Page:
Few things compare to spending a summer day in the water. Whether it’s a trip to the beach, a lake, or your local pool, it can be an excellent opportunity to enjoy the great outdoors and create lasting memories with loved ones. However, no matter what body of water you plan to visit, it’s vital to practice proper water safety. Use these tips to have a safe time in, on, and around water.
Knowing how to perform CPR properly is crucial to helping someone recover from a water-related accident. Pledge to get CPR certified before heading to the water with friends and family this summer. You can find CPR classes in your area through the American Red Cross and the American Heart Association. Additionally, check with your local fire department to see if they offer CPR classes.
Practice safe swimming habits
Before you jump into the water for a fun day of swimming, you should make sure you and your loved ones know how to practice safe swimming habits. You should only swim where others are present. If safety signs are posted, read and follow the instructions; this is especially important for designated swimming areas in open water like beaches or lakes. Never leave children unsupervised in the water, and stay within arm’s reach of young swimmers. Plan to discuss safety rules with kids, including where they can swim and how far out they can go. Whenever you go swimming, keep your cell phone handy in case of an emergency. Finally, keep an eye on the weather during your time in the water, and stop swimming at the first sign of a storm.
Utilize at-home pool safety
If you own a pool, make sure to follow these safety measures:
- Keep a first-aid kit and rescue equipment poolside.
- Enter the pool feet first.
- Confirm you have a clear view of the entire pool from inside your house.
- Install a fence or wall around the pool that’s at least five feet high.
- Make sure gate handles are not accessible to children, and install a gate alarm.
- Avoid propping open the gate to your swimming area.
- Keep electronic devices away from your pool.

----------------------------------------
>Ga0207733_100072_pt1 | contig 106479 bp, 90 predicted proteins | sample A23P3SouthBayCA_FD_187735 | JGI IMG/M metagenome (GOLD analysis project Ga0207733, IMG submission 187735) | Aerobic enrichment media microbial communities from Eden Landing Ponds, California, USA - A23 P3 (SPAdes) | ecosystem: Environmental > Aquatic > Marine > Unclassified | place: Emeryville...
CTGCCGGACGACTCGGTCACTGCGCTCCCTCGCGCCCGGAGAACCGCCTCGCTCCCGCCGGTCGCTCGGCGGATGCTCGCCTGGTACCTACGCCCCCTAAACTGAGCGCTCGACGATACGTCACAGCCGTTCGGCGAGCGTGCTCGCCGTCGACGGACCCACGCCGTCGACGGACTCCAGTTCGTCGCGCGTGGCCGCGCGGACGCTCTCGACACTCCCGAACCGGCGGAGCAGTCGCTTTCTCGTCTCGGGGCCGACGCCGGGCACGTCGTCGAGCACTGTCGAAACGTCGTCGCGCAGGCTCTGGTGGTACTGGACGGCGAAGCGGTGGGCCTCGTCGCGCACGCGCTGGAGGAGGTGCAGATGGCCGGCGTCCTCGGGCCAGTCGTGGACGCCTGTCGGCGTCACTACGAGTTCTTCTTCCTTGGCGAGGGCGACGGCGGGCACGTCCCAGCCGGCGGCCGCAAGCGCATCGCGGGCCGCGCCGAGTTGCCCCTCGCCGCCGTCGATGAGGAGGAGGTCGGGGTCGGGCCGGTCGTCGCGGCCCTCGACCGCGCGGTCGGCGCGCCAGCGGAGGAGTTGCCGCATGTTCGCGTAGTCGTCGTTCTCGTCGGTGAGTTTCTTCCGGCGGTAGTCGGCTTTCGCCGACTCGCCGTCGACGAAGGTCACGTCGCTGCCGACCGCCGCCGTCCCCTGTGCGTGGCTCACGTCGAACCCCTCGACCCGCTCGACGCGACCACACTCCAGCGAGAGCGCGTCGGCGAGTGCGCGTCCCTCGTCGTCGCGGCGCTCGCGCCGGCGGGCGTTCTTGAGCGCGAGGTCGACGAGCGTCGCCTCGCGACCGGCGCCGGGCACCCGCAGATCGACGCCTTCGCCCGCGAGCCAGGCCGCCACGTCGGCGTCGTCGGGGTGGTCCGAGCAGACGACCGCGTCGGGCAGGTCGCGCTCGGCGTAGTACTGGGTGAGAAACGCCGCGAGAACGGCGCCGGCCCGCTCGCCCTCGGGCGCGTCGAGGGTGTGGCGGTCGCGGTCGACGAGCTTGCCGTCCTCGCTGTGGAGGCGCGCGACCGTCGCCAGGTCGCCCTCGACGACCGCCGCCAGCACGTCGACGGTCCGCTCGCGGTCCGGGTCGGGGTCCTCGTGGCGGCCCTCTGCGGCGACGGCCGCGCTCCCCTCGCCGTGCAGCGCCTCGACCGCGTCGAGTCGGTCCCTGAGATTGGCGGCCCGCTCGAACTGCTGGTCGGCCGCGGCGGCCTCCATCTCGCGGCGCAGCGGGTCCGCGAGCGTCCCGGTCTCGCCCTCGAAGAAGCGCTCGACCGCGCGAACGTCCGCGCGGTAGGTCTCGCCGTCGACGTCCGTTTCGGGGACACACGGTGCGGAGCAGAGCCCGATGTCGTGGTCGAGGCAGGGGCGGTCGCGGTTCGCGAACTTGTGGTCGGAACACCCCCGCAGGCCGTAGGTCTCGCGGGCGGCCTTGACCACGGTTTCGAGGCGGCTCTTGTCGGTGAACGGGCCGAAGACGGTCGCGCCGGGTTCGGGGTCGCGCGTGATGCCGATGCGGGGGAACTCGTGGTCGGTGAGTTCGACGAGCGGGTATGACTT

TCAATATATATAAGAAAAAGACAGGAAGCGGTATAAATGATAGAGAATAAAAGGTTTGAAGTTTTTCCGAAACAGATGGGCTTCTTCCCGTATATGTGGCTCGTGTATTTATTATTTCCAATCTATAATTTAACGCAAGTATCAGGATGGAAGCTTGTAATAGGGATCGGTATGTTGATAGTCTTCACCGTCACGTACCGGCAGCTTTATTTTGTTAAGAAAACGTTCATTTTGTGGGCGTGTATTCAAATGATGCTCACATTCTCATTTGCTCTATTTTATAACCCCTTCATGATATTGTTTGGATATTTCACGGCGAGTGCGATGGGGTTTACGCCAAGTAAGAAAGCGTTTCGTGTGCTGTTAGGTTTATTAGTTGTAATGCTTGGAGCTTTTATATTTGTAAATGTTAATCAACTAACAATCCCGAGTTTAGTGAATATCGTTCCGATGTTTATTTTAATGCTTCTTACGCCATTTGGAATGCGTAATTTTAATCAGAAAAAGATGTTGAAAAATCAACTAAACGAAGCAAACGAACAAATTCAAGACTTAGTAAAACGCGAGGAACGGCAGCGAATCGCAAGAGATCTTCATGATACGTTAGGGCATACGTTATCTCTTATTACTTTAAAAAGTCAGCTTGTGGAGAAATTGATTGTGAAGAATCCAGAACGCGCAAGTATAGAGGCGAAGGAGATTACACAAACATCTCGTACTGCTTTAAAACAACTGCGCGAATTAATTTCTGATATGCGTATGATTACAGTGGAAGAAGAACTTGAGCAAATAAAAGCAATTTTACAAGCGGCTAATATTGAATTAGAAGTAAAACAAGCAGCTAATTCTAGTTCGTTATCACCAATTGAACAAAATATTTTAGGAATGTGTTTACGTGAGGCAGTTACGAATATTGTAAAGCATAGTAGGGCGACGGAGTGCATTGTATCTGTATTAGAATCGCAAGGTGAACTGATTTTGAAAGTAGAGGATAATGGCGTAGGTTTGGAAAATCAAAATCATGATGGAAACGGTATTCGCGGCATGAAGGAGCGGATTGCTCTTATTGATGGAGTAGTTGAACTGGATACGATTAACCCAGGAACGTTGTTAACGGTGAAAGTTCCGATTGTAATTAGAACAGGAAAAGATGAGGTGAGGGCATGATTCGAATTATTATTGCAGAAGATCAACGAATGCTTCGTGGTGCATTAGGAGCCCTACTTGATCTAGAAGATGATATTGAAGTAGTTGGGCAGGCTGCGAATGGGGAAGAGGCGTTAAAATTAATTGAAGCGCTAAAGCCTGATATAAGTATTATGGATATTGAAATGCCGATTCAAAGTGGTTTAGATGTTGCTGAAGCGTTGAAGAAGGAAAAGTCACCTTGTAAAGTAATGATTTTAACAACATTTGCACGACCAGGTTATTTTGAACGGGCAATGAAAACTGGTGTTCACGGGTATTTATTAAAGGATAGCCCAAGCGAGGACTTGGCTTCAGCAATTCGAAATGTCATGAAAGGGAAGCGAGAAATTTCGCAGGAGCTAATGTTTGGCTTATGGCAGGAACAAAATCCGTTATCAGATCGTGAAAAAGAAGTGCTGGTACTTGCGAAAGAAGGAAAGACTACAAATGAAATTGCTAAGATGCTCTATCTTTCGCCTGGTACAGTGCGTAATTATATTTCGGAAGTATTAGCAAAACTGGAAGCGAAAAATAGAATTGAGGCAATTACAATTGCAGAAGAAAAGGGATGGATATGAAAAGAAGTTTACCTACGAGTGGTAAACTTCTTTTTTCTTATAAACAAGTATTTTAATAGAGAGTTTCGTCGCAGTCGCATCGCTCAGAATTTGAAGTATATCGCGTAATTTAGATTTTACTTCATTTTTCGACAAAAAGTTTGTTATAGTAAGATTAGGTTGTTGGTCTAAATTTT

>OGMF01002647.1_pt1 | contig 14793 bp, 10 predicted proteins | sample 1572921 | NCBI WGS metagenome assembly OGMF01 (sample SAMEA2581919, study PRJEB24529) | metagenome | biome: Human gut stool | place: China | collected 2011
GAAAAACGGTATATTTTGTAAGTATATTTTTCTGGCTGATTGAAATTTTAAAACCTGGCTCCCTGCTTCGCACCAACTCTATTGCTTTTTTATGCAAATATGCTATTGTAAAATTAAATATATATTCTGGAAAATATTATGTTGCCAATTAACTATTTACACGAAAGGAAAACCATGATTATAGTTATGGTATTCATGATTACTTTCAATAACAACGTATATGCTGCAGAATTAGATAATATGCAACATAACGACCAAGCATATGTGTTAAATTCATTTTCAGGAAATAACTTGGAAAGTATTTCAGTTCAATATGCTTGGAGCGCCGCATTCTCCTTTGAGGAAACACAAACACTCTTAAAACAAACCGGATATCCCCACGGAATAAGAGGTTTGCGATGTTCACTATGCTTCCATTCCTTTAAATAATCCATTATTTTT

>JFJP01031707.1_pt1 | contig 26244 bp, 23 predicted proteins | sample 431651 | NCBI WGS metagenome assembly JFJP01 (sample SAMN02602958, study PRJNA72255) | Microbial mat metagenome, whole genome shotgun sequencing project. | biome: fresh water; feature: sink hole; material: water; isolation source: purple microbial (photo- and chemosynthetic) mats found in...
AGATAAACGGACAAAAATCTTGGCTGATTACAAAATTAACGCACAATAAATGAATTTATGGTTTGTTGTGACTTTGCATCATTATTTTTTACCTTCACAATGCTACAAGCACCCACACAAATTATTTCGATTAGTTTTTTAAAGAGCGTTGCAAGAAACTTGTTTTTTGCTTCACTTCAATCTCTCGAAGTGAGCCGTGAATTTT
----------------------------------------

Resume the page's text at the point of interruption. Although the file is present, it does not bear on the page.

- Remove pool toys from the water when you’re finished swimming.
- Follow all manufacturer’s directions when installing and using a pool cover.
- Store sanitation chemicals carefully.
- Avoid eating and drinking near the pool.
Wear a life jacket
One of the most important safety items you can have on the water is a life jacket. While they are a must for inexperienced swimmers, adults with strong swimming skills should also wear them when enjoying activities like paddle sports and boating. If you encounter a water hazard or fall in the water, you may not have time to put a life jacket on. There are specific vests for every water activity, such as kayaking, water skiing, and fishing. However, no matter what style jacket you use, ensure it is approved by the United States Coast Guard. Before putting your life jacket on, perform a safety check for any damage—you should never wear a life jacket with rips or tears. You should also make sure your life jacket fits properly, as ill-fitting jackets offer little protection. A life jacket that is too big will ride up over your head in the water, and one that is too small won’t be able to keep you afloat. A properly-fitting life jacket will be snug but won’t hinder your movement. To test the fit of a life jacket:
- Fasten all the straps, zippers, and buckles.
- Hold your arms over your head.
- Have a friend or family member gently pull on the shoulder straps.
- Ensure the jacket doesn’t ride up over your chin or face. If it does, it is too big.
Practice boat safety
If you enjoy spending time on the water on a boat, you still need to practice safe habits. While boating can be relaxing, you should avoid consuming alcohol. It will impact your ability to drive the vessel and hinder your swimming ability if you fall in the water or need to help someone else. Before you ship out, make sure a friend or family member knows the details of your day, and stay alert to the water conditions and weather forecast. You may want to have a radio on board to receive weather updates. Everyone on your boat should have a life jacket, and you should have a throwable device, such as a life ring or floatable cushion. Other safety instruments you should stock your boat with include:
- Fire extinguisher
- Sound-producing device
- Visual distress signal
- Tool kit
- First-aid kit
By following these tips, you can make sure you stay safe and sound as you float off to relaxation.